Ahamed joined Destination Auto Group in 2012 after earning his MBA from Columbia University in New York City and working internationally in microfinance and banking. His goal was to “unlock value through innovation” at the 363-employee group, which sells the Honda, Toyota and Mazda brands through four dealerships in Vancouver, North Vancouver and Burnaby.
Ahamed’s goal was twofold: Optimize the business and, should it decline, ensure that the real estate is growing in value. In 2016, he was named managing director of the group, and he became dealer principal in 2019.
“During COVID, we were able to speed up decision-making from weeks to a day,” Ahamed said. “It gave us the ability to proactively plan for various scenarios and execute in a manner that reflected our core values in managing our guests’ and associates’ concerns.”
The group has taken the use of AI past the familiar chatbots that pop up when a customer visits a dealership’s site, Ahamed said. Destination Auto mines and organizes its databases so it can use AI to suggest sales strategies and custom-tailored offers.
“The major challenge is to clean up the data. We’re trying to make sense of past data in a way that’s useful.
“The end goal is to have data that is relational” — that is, information that can help determine a customer’s wants and needs.
DATA DETAILS DELIVER
In sales, the detail becomes very granular, Ahamed said, recording when a customer bought a vehicle, what features appealed most to the customer, colour preferences and even features the buyer would have liked to have but were unavailable.
“We can send them information about future vehicles with those features,” Ahamed said.
AI can speed up vehicle purchases as buyers do more of the process online. But as the omnichannel approach evolves, Ahamed said, Destination Auto Group is balancing the use of AI with the all-important human touch. Omnichannel refers to technology and processes aimed at providing a seamless buying experience for consumers whether they shop online, in-store or both.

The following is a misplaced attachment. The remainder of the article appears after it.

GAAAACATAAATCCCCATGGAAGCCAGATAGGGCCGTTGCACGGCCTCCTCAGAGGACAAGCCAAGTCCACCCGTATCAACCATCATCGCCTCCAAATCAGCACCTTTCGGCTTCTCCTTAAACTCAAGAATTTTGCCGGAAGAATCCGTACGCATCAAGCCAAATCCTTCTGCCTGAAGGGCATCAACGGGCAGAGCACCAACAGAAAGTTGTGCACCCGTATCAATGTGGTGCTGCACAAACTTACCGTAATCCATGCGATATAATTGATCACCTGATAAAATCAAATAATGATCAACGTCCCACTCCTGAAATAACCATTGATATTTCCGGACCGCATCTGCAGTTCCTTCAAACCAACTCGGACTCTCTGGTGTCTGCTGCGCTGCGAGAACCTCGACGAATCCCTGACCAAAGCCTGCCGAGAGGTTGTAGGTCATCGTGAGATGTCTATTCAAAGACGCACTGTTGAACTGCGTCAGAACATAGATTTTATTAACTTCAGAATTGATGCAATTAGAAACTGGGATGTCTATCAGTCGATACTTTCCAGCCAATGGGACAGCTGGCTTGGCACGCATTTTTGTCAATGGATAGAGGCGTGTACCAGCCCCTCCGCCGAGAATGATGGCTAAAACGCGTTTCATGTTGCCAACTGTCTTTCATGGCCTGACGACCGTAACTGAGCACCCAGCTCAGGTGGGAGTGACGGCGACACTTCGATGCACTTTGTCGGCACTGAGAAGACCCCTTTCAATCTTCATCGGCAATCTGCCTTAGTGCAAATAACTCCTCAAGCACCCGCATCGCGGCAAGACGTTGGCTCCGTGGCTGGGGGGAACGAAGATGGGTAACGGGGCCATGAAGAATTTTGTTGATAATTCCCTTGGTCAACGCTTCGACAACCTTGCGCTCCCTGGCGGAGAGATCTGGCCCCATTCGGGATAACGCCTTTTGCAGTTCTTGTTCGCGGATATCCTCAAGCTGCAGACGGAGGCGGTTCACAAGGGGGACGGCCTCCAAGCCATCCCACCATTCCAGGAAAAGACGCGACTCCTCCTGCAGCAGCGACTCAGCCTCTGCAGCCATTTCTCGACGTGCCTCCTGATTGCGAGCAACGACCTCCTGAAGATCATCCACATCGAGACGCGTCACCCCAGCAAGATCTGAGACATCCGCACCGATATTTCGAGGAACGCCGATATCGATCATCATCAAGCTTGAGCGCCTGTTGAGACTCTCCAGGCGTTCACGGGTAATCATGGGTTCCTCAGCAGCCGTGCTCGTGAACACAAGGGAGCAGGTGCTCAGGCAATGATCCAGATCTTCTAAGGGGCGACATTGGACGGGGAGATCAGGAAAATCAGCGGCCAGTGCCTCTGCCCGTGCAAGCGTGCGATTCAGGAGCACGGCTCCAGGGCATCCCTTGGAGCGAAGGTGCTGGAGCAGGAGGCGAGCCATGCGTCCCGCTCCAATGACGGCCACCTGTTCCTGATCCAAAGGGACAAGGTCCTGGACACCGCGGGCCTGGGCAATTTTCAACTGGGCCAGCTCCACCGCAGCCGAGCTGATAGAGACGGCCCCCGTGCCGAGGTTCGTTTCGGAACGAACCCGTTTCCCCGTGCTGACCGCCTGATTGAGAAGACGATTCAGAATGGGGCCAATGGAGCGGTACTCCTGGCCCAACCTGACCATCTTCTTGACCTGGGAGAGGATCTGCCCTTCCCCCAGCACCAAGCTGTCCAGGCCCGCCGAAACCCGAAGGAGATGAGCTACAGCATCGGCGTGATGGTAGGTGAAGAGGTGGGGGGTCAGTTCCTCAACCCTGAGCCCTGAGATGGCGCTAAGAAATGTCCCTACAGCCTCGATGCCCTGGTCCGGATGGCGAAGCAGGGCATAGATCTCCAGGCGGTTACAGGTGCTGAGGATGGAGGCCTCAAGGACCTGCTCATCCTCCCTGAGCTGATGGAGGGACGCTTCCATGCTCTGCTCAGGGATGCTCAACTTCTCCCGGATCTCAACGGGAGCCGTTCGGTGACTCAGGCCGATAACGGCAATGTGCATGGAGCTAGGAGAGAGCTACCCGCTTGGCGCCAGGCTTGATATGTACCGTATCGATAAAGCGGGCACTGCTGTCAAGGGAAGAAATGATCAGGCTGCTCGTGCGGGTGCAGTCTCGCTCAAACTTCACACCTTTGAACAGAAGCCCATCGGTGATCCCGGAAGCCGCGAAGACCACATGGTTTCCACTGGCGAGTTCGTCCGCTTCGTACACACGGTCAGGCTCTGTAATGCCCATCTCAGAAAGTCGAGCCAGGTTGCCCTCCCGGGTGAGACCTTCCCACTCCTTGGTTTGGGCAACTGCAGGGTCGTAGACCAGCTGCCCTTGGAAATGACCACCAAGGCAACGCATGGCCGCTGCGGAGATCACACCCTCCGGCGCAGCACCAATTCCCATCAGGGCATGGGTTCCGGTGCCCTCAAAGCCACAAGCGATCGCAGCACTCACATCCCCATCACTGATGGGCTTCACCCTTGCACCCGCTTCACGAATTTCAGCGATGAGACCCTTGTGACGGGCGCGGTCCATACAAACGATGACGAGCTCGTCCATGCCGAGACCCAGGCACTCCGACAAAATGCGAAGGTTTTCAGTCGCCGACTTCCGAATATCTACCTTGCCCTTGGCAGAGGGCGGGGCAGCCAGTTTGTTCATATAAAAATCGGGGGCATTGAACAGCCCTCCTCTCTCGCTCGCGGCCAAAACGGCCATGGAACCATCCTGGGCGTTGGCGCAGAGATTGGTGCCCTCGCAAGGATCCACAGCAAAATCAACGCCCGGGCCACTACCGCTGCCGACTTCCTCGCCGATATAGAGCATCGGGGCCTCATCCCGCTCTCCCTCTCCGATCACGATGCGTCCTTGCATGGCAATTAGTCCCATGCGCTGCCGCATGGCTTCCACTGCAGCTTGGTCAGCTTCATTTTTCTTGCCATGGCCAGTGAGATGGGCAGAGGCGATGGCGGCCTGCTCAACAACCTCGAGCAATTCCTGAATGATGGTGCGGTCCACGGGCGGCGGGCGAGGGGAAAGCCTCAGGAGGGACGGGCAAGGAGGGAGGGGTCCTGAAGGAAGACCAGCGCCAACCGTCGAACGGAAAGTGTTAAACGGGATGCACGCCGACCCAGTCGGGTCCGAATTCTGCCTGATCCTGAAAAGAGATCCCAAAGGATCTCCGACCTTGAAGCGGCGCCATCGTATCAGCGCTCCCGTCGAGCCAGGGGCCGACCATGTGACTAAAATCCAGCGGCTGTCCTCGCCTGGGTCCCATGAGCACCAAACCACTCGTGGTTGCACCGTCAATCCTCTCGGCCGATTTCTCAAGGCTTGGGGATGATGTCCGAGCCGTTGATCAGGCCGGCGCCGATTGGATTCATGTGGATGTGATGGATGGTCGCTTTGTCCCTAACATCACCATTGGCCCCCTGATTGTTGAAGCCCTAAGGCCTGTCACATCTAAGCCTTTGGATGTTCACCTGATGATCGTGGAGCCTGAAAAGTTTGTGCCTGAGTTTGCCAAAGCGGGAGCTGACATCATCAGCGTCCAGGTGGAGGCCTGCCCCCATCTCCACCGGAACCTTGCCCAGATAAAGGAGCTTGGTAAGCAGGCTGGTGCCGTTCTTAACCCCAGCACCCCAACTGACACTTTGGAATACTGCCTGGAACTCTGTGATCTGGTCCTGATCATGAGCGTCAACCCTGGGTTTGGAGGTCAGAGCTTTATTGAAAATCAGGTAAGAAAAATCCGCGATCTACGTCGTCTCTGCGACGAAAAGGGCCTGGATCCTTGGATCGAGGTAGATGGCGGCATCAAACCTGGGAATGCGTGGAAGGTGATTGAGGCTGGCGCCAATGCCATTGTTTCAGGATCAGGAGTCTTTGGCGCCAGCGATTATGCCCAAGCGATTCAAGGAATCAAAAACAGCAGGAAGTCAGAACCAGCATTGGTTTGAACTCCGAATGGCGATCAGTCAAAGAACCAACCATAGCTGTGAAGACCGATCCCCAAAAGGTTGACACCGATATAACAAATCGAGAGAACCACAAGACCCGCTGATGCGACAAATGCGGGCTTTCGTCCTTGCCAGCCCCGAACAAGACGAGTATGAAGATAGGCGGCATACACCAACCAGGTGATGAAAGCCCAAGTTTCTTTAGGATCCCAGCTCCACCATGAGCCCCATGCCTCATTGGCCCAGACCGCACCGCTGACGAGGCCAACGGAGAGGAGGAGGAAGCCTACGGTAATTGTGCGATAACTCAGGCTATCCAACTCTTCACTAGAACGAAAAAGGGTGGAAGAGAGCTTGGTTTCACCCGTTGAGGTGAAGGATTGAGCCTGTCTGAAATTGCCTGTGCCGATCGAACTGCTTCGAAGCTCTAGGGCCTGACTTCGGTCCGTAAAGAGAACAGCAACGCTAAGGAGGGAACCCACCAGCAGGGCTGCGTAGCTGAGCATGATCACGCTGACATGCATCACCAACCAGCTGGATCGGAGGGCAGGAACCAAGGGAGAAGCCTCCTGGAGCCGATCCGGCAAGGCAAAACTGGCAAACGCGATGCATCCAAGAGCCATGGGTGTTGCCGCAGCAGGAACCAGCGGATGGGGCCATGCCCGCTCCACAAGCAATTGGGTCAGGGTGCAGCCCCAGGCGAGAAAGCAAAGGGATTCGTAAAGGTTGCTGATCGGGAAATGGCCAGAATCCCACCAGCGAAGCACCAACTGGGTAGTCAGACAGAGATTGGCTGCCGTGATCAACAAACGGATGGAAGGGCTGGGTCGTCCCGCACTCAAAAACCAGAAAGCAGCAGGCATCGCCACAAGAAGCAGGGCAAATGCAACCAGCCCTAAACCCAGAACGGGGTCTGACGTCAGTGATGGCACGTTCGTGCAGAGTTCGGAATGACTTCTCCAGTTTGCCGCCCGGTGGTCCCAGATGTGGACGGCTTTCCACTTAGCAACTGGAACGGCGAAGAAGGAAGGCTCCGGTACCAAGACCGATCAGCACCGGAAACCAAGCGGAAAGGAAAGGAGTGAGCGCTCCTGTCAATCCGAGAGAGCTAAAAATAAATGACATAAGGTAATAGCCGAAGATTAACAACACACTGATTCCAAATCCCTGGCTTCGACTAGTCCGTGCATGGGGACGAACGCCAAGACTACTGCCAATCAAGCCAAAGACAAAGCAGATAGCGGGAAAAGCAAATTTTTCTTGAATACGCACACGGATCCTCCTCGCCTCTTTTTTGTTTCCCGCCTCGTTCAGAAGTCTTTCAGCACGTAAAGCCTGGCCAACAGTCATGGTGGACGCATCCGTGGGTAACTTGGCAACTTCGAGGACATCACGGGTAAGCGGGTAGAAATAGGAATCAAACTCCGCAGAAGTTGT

“In the auto business, the foundation is the real relationship with the guest,” he said.
Equally valuable is the use of AI in service applications. Ahamed is watching the development of technology that will provide drive-through diagnosis of a car and identify needed service, including tires, brakes and other components that wear out. The systems under development would message customers through an AI-enabled tool and allow the customer to choose which work to authorize.
Destination Auto is also exploring the use of AI to interact with vendors for seamless communications, Ahamed said, although he did not provide specifics on how such systems would work.
Ahamed said he reads business publications such as the Harvard Business Review voraciously and maintains contacts with his university peers to discover new ideas that will advance the business.